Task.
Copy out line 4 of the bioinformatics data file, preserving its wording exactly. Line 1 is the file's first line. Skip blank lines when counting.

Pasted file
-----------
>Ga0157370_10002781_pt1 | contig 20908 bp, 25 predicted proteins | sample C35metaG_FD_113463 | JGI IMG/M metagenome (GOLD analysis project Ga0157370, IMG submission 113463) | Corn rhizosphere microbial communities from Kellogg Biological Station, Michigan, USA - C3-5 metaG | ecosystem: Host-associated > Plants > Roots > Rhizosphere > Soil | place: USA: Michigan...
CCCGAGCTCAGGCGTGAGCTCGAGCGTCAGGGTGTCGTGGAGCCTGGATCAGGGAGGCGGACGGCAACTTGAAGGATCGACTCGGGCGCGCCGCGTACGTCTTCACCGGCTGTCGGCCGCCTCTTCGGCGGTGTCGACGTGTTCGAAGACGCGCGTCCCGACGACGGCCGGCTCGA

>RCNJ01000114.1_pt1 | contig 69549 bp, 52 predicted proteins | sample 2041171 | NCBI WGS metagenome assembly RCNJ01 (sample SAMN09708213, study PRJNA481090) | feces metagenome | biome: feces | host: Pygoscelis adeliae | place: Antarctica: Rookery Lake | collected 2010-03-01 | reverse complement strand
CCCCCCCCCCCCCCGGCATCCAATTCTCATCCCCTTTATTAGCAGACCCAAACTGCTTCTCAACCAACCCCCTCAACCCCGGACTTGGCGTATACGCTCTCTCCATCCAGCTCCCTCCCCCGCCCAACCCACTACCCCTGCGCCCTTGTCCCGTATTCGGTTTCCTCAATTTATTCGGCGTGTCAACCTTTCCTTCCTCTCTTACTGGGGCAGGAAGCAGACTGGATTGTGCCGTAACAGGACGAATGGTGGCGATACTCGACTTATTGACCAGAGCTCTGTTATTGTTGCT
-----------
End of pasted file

CCCCCCCCCCCCCCGGCATCCAATTCTCATCCCCTTTATTAGCAGACCCAAACTGCTTCTCAACCAACCCCCTCAACCCCGGACTTGGCGTATACGCTCTCTCCATCCAGCTCCCTCCCCCGCCCAACCCACTACCCCTGCGCCCTTGTCCCGTATTCGGTTTCCTCAATTTATTCGGCGTGTCAACCTTTCCTTCCTCTCTTACTGGGGCAGGAAGCAGACTGGATTGTGCCGTAACAGGACGAATGGTGGCGATACTCGACTTATTGACCAGAGCTCTGTTATTGTTGCT